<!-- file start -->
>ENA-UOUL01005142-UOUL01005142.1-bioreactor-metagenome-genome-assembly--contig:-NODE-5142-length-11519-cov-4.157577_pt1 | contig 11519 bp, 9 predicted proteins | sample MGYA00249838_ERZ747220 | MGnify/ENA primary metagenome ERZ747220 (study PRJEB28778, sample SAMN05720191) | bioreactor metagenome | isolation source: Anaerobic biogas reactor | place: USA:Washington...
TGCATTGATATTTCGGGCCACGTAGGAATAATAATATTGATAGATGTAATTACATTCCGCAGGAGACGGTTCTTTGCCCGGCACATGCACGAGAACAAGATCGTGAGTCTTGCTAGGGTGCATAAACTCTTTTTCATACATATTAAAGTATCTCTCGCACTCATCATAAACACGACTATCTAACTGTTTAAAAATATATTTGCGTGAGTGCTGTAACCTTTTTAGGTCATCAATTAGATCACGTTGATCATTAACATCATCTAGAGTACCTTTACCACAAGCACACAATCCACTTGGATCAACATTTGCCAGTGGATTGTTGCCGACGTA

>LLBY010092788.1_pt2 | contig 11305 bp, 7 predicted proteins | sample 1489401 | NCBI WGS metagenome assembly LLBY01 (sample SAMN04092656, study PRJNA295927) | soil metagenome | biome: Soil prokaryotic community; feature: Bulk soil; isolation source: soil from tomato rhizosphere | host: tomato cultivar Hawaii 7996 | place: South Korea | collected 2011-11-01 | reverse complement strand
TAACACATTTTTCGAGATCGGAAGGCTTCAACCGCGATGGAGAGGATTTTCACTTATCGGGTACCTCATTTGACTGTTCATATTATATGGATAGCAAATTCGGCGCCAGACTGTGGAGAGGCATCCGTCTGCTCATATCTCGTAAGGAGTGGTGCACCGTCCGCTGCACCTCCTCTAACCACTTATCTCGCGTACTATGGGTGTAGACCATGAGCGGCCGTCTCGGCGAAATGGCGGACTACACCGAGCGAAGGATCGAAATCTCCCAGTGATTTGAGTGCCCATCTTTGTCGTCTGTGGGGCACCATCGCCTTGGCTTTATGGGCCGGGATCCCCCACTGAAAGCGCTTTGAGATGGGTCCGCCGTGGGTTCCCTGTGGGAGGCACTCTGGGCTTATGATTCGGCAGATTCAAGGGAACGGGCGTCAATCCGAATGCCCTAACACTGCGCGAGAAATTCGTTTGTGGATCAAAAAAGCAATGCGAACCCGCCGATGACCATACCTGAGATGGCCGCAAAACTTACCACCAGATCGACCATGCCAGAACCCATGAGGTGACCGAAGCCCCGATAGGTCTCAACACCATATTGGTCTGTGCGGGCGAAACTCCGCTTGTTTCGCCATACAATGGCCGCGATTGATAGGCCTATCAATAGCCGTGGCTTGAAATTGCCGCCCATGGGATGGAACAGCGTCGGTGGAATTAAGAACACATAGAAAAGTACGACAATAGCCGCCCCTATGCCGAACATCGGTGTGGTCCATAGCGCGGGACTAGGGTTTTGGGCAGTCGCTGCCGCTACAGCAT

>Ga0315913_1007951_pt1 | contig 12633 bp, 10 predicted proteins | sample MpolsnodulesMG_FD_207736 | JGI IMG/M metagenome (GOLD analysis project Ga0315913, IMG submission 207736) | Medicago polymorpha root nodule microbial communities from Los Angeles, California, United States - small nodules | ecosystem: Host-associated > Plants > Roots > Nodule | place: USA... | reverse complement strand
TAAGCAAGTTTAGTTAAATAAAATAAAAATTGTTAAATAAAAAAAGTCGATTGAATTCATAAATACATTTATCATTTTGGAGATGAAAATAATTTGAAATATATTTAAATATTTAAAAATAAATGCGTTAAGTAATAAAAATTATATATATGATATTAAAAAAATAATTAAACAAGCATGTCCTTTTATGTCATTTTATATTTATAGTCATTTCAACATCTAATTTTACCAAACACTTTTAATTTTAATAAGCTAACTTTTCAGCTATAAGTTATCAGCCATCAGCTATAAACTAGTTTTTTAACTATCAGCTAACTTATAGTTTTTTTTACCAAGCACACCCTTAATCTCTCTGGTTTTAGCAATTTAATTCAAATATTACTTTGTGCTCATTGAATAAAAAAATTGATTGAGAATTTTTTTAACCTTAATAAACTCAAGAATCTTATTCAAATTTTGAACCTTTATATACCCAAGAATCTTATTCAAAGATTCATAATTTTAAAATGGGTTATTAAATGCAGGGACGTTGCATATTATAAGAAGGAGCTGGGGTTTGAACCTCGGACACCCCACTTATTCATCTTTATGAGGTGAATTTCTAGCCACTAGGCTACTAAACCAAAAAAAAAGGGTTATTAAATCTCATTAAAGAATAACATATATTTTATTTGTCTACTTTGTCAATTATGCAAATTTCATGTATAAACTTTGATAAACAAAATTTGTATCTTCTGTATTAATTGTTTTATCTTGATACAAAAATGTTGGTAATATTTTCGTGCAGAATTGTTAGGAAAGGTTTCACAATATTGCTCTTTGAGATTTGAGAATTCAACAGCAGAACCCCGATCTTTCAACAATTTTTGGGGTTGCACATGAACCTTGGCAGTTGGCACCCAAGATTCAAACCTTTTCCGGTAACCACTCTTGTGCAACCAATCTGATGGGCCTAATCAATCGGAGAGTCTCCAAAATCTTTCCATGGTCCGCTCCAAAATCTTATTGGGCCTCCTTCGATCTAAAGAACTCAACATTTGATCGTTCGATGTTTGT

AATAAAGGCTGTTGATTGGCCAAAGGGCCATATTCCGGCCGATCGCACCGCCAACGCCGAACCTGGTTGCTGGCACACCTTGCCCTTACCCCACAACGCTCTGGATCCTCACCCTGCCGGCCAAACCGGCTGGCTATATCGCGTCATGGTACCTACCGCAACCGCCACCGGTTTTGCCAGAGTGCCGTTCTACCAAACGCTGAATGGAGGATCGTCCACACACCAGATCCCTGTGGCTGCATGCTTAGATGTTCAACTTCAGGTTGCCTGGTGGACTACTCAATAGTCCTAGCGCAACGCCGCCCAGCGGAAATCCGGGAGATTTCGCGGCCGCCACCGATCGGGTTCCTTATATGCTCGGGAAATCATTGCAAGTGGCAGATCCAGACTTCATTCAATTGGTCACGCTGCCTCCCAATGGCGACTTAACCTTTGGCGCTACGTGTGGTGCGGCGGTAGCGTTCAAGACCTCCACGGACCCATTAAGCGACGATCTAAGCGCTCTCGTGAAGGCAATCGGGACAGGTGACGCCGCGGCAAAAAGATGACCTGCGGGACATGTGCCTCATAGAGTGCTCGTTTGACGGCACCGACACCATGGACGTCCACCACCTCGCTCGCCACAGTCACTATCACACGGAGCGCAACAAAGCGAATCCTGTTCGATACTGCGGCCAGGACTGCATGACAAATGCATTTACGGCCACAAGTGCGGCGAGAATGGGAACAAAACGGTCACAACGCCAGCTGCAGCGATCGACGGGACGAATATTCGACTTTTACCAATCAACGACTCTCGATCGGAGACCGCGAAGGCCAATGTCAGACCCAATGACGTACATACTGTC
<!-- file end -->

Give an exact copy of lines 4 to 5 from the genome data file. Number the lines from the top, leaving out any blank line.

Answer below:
TAACACATTTTTCGAGATCGGAAGGCTTCAACCGCGATGGAGAGGATTTTCACTTATCGGGTACCTCATTTGACTGTTCATATTATATGGATAGCAAATTCGGCGCCAGACTGTGGAGAGGCATCCGTCTGCTCATATCTCGTAAGGAGTGGTGCACCGTCCGCTGCACCTCCTCTAACCACTTATCTCGCGTACTATGGGTGTAGACCATGAGCGGCCGTCTCGGCGAAATGGCGGACTACACCGAGCGAAGGATCGAAATCTCCCAGTGATTTGAGTGCCCATCTTTGTCGTCTGTGGGGCACCATCGCCTTGGCTTTATGGGCCGGGATCCCCCACTGAAAGCGCTTTGAGATGGGTCCGCCGTGGGTTCCCTGTGGGAGGCACTCTGGGCTTATGATTCGGCAGATTCAAGGGAACGGGCGTCAATCCGAATGCCCTAACACTGCGCGAGAAATTCGTTTGTGGATCAAAAAAGCAATGCGAACCCGCCGATGACCATACCTGAGATGGCCGCAAAACTTACCACCAGATCGACCATGCCAGAACCCATGAGGTGACCGAAGCCCCGATAGGTCTCAACACCATATTGGTCTGTGCGGGCGAAACTCCGCTTGTTTCGCCATACAATGGCCGCGATTGATAGGCCTATCAATAGCCGTGGCTTGAAATTGCCGCCCATGGGATGGAACAGCGTCGGTGGAATTAAGAACACATAGAAAAGTACGACAATAGCCGCCCCTATGCCGAACATCGGTGTGGTCCATAGCGCGGGACTAGGGTTTTGGGCAGTCGCTGCCGCTACAGCAT

>Ga0315913_1007951_pt1 | contig 12633 bp, 10 predicted proteins | sample MpolsnodulesMG_FD_207736 | JGI IMG/M metagenome (GOLD analysis project Ga0315913, IMG submission 207736) | Medicago polymorpha root nodule microbial communities from Los Angeles, California, United States - small nodules | ecosystem: Host-associated > Plants > Roots > Nodule | place: USA... | reverse complement strand